This workflow shows how to implement connected I/O in Normal mode of simulation using Raspberry Pi™ hardware. The example also highlights on the advantages of using connected I/O to improve efficiency while prototyping a Simulink® model.
Connected I/O gains prominence in Simulink model prototypes because it allows you to communicate with hardware peripherals before you deploy the model on the hardware. This feature not only enables you to modify your model design to meet requirements before deploying it on the hardware, but also helps monitor its immediate effect in real-time, thus, reducing the time required to prototype the model.
This table describes the Simulink Support Package for Raspberry Pi Hardware blocks that support connected I/O in the Normal mode of simulation. The source blocks when used in connected I/O read data from the peripherals connected to the Raspberry Pi board. Similarly, the sink blocks when used in connected I/O write data to the peripherals connected to the Raspberry Pi board.
|Source Blocks||Sink Blocks|
|GPIO Read||GPIO Write|
|I2C Master Read||PWM|
|SPI Register Read||LED|
|V4L2 Video Capture||Standard Servo Write|
|Serial Read||I2C Master Write|
|WebSocket Subscribe||SPI Master Transfer|
|SPI Register Write|
|SDL Video Display|
For more information on how connected I/O works, refer to Communicate with Hardware in Normal Mode Simulation Using Connected I/O.
We recommend that you complete the Getting Started with Simulink Support Package for Raspberry Pi Hardware example.
Raspberry Pi board
You can use the input and output hardware peripherals corresponding to the respective source or sink blocks of the Simulink Support Package for Raspberry Pi Hardware that supports connected I/O in Normal mode of simulation.
Micro USB cable
Connect the Raspberry Pi board to the host computer.
Connect the hardware peripheral device to the Raspberry Pi board.
This example uses a preconfigured model from the Simulink Support Package for Raspberry Pi Hardware. In this model, a simple image processing algorithm, for RGB image data, is implemented using a V4L2 Video Capture block (used to capture live video) and the SDL Video Display block (used to display live video). You can manually select the desired image processing operation that you want on the video captured by the camera and display it on the SDL video display screen.
To open the model, run this command in the MATLAB® Command Window.
The Image processing algorithm subsystem receives four inputs.
The red component information of the video captured by the camera.
The green component information of the video captured by the camera.
The blue component information of the video captured by the camera.
The manual Control selection output for the desired image processing algorithm to be processed.
Option 0: Convert the video to display only the red component
Option 1: Convert the video to display only the green component
Option 2: Convert the video to display only the blue component
Option 3: Convert the video to display only the grey-scale output
Option 4: Convert the video to display only the edge-detection output
Option 5: Filter median noise
To open the Algorithm subsystem, run this command in the MATLAB Command Window.
Configure these parameters in the V4L2 Video Capture block in the Camera output area.
Enter the path and name of the video device in the Device name parameter.
Specify the width in pixels and height in lines of the video that you want to capture in the Image size parameter.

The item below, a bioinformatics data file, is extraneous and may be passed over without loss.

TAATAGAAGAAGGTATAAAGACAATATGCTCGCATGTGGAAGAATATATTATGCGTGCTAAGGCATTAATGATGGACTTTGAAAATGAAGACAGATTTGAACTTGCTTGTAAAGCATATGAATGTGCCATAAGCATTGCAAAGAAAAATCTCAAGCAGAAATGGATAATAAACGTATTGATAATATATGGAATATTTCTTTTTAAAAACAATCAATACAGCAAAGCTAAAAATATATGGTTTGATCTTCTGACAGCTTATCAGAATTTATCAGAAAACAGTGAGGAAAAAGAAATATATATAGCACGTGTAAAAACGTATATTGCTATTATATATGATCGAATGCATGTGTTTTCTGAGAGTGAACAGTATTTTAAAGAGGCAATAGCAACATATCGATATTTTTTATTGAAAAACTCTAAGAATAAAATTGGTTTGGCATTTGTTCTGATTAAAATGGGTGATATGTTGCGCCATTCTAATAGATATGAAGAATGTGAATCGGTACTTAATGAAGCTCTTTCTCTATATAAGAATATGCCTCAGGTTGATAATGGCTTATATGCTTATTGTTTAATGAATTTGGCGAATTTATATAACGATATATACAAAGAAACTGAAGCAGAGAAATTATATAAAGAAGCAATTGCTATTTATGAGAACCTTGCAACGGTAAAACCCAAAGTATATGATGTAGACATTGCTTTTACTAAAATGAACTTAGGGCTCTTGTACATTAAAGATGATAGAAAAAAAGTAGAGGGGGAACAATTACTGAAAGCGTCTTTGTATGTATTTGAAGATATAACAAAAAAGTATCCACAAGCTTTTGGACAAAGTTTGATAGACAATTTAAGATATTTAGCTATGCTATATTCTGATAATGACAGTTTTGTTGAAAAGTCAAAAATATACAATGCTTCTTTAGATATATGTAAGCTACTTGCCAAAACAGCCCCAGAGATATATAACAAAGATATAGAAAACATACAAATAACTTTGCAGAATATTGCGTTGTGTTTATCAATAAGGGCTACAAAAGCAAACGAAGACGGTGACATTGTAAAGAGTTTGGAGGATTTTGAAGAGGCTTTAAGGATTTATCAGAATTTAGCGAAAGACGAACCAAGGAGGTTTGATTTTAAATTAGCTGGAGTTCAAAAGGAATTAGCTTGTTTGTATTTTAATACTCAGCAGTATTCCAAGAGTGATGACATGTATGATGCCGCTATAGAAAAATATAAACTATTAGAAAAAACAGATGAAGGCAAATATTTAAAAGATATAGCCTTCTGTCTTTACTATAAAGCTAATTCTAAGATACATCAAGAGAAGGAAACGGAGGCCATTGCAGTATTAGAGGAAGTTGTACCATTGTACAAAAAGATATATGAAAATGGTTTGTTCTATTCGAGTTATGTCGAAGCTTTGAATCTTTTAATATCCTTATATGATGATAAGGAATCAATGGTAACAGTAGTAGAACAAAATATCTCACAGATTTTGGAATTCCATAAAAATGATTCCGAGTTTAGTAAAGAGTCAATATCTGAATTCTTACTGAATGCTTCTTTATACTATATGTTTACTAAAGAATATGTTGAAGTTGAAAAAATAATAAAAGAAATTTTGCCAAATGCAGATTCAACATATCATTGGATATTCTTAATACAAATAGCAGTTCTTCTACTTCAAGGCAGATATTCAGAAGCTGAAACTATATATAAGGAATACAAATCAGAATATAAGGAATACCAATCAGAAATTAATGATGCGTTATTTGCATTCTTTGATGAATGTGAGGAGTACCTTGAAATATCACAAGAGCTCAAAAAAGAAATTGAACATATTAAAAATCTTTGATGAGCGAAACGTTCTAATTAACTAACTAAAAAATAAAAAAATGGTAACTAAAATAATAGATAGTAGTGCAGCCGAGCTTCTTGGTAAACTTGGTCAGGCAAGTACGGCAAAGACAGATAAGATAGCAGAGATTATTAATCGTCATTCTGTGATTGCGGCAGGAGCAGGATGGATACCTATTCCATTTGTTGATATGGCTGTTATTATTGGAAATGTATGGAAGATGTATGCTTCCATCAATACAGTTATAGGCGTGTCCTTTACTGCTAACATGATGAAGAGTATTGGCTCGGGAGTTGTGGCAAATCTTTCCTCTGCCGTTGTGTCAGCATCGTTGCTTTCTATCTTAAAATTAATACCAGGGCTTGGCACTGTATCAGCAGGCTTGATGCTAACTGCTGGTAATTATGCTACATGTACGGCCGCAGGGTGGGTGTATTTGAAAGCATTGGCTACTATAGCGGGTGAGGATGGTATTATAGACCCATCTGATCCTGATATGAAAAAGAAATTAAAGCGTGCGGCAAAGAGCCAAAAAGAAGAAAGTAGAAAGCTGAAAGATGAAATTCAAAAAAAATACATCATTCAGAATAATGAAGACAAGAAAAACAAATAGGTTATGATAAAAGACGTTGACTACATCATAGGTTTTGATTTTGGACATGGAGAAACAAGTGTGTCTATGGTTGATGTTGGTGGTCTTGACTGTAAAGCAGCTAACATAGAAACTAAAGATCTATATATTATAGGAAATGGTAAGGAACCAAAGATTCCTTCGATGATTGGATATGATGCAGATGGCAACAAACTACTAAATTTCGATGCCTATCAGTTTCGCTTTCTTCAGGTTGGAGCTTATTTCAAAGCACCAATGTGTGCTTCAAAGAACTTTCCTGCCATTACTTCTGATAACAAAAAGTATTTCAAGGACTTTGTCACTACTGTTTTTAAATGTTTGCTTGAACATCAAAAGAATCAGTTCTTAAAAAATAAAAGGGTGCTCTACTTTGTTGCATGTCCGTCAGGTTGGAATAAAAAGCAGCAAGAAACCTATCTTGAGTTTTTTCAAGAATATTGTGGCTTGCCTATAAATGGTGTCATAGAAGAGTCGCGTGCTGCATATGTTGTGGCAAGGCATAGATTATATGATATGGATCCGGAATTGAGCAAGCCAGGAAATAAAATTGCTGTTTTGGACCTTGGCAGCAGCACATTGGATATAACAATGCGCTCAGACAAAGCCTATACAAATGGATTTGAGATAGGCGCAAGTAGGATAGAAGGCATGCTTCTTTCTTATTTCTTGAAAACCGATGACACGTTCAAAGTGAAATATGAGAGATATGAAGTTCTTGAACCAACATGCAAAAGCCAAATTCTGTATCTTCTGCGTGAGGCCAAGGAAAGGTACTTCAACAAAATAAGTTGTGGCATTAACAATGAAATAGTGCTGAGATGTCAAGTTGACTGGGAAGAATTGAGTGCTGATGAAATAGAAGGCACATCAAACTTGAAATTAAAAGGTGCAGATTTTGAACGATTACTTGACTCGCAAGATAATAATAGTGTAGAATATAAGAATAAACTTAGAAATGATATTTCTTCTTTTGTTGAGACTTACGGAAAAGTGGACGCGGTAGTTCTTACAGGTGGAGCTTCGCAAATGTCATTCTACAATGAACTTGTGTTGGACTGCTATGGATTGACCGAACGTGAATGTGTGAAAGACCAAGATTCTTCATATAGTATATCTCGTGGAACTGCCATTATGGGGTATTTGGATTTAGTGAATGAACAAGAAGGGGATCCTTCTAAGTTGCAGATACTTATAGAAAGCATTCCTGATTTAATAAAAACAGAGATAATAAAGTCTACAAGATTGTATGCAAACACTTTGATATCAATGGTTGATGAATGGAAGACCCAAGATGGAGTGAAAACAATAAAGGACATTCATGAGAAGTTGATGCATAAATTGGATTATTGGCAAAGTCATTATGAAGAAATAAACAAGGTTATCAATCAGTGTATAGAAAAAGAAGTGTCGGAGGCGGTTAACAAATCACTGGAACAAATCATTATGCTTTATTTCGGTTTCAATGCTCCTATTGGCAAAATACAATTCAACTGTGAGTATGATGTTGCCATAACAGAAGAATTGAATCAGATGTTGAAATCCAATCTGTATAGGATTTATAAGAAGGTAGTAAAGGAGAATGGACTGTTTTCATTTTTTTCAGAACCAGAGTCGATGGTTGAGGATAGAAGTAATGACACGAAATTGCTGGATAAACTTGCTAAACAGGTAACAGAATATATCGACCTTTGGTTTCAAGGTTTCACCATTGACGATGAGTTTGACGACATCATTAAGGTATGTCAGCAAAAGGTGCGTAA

Set the video format in the Pixel format parameter to
Select the Sample time of the video device.
Configure these parameters in the SDL Video Display block of the Output display area.
Set the Pixel format of the input video stream to
Configure theses parameters in the Constant block in the Manual Control area.
Enter a value in the Constant value parameter to perform the desired image processing operation on the video captured from the camera and display it on the SDL video display screen.
The default value of the Sample time parameter is
You can either use the USB camera or the on-board camera. In this example, an external USB camera is interfaced with the Raspberry Pi board.
Configure these parameters in the Configuration Parameters dialog box.
Open the Simulink model.
On the Modeling tab, select Model Settings.
In the Configuration Parameters dialog box, select Hardware Implementation.
Set the Hardware board parameter to
Pi. This selection populates the Hardware board
settings parameters with the default values for the Raspberry Pi hardware.
The Communication Interface parameter is set to the
Enter the image processing operation option number in the Constant value parameter in the Manual Control area.
On the Hardware tab of the Simulink model, in the Mode section, select
Connected IO, and then click Run with
Observe the corresponding video output on the SDL video display screen.
While the model is simulating, you can change the option in the Constant value parameter and observe the corresponding output for all the image processing operations from 0 through 5.
SDL Video Display output for Option 0: Display only the red component
SDL Video Display output for Option 1: Display only the green component
SDL Video Display output for Option 2: Display only the blue component
SDL Video Display output for Option 3: Display only the grey-scale output
SDL Video Display output for Option 4: Display only the edge-detection output
SDL Video Display output for Option 5: Filter median noise
Using connected I/O, you can manually select the options from 0 to 5 and observe the corresponding output on the SDL video display screen without deploying the model on the Raspberry Pi hardware. You can also modify the image processing algorithm and observe its effect on the video output.